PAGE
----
Reviewer 2 ·

Basic reporting

This study presents a novel data set and analysis of Thai cattle. The conclusions are quite robust and interesting. The authors conclusively show that Thai cattle are indicines (as expected although, apparently, never actually shown before) and show some interesting structure patterns within Thailand (i.e. relationship between Southern and Indonesia breeds). The paper well written besides few specific problems (see my specific comments below).

However, I have raised a few major (and minor) issues that I think needs to be addressed before publication. In particular I think the author rely too much on the population history modelling which seems to give some very unexpected results (i.e. population sizes). I have suggested a few extra analyses that could be easier to interpret and yield more robust results.
There are also a few statements that need clarification. In particular statements in which the author argue for a domestication centre in Thailand (see specifics). I would recommend to the author this very good review on the concept of domestication: Larson and Fuller (2014). The Evolution of Animal Domestication. Annual Review of Ecology and Evolution.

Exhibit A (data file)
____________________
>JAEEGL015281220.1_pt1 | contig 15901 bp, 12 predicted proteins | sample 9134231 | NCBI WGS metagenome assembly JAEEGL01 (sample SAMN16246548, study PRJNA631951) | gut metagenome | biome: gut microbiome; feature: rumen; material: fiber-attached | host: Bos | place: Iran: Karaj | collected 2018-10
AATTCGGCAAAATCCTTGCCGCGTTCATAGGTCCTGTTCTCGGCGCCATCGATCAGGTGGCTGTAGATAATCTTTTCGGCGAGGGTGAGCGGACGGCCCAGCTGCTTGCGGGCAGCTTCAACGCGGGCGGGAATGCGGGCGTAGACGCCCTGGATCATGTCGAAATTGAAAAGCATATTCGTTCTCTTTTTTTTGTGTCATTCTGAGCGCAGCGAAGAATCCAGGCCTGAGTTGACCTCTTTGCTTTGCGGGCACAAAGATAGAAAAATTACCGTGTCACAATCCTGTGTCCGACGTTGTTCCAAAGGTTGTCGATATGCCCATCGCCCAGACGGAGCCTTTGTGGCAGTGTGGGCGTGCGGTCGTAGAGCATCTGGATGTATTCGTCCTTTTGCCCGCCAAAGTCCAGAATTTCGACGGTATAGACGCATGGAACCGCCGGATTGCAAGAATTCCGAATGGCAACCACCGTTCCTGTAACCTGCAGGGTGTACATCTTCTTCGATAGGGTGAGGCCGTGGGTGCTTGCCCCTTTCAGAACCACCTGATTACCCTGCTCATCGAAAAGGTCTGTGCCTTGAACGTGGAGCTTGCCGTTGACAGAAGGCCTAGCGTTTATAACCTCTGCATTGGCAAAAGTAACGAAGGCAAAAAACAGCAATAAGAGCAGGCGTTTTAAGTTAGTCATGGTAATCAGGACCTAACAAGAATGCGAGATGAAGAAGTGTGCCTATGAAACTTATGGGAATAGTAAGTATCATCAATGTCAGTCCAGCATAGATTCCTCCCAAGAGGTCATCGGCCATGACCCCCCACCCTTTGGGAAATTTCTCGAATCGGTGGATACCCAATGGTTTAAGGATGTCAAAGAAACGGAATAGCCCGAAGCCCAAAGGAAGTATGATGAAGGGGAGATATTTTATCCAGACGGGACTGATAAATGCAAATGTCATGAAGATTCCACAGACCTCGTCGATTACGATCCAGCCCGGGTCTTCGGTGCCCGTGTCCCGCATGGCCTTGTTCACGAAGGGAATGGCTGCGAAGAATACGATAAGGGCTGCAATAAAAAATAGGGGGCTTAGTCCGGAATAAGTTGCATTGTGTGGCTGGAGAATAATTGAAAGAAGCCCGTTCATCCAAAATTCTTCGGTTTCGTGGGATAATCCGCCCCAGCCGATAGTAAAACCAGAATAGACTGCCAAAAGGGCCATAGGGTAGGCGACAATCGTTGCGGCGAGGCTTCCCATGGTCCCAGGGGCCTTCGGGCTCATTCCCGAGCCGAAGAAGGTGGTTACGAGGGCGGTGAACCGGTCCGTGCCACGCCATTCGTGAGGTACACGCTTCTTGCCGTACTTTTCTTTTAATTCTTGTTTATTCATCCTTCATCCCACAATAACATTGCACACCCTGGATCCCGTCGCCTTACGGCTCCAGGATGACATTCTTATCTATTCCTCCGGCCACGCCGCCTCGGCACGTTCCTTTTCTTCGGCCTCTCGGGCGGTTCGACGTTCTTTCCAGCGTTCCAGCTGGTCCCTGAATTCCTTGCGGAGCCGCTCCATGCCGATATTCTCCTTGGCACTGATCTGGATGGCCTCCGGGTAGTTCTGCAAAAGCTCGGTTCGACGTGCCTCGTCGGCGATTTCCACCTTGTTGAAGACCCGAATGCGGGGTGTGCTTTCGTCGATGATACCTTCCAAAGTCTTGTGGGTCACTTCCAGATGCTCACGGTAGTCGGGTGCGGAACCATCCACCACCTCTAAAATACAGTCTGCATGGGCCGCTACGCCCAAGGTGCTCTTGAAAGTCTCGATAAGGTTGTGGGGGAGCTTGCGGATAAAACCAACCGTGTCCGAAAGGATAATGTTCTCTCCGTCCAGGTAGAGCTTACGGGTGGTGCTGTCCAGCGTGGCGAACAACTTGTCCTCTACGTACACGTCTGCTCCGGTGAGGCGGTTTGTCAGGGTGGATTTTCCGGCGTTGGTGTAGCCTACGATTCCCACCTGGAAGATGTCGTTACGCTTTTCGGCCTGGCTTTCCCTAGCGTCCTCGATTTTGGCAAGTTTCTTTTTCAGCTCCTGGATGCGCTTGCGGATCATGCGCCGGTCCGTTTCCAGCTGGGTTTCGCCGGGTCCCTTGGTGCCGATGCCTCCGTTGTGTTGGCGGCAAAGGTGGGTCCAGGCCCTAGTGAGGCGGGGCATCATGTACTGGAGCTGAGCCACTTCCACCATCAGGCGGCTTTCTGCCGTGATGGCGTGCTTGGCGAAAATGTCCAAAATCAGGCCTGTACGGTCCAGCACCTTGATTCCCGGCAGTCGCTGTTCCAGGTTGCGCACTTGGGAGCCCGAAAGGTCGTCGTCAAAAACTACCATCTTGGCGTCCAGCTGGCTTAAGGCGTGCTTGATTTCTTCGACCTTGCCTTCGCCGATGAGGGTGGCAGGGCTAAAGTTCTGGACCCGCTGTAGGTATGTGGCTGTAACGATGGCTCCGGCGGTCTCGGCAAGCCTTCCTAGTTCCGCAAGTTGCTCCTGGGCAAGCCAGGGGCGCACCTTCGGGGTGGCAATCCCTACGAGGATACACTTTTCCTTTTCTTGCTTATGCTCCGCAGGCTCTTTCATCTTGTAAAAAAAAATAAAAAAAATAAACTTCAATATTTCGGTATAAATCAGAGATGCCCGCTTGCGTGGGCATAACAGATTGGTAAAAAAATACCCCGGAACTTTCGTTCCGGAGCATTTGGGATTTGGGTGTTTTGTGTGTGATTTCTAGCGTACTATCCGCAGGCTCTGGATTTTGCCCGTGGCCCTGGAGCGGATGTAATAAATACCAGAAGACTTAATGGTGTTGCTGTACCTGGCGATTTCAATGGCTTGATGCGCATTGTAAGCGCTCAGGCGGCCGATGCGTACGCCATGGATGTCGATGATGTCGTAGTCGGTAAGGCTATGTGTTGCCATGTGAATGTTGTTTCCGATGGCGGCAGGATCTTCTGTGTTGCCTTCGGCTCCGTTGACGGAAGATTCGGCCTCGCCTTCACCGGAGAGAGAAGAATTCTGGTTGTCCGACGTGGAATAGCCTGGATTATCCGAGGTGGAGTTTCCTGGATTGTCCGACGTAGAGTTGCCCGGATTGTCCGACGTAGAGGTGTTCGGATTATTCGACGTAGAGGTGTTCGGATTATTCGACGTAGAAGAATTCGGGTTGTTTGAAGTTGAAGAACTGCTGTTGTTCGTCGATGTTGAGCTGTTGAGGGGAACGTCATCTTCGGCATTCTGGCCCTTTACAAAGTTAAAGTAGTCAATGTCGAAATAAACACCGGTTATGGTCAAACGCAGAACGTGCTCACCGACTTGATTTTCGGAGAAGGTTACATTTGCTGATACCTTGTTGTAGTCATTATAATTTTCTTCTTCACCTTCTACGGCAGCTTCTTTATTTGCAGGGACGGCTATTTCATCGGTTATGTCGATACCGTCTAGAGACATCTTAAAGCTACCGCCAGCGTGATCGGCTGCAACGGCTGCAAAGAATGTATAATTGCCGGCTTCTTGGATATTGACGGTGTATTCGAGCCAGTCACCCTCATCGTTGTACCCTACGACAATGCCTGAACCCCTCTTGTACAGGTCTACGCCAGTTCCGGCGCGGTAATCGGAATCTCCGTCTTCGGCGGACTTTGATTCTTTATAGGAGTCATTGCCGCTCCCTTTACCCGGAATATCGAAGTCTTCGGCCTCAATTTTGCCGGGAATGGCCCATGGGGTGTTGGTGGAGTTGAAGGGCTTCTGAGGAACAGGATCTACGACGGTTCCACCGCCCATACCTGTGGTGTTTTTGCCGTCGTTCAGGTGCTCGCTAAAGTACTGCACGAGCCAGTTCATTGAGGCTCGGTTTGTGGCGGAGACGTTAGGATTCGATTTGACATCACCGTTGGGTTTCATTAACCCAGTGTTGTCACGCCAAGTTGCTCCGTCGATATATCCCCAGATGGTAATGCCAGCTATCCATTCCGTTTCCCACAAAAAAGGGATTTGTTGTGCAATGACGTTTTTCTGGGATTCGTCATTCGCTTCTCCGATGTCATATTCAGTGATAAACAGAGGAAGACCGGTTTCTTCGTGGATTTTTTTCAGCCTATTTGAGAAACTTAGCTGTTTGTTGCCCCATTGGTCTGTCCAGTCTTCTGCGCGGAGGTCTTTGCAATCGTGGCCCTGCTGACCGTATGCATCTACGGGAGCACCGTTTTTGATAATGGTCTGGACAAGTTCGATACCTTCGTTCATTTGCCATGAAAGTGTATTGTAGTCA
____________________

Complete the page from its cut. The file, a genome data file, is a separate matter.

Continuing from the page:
Specific comments
Major:

Ln 59-60: “The earliest evidence of bovine domestication in Thailand dates from 4000–5000 B.C.E (MacHugh, 1996).” This sentence needs more evidence than just MacHugh’s thesis. Do the authors imply that a separate cattle domestication process took place in Thailand or that this date is the earliest evidence of domestic cattle in Thailand? These are very different statements. The former seems unlikely to me. The latter imply that Thai cattle were imported by humans rather than locally domesticated.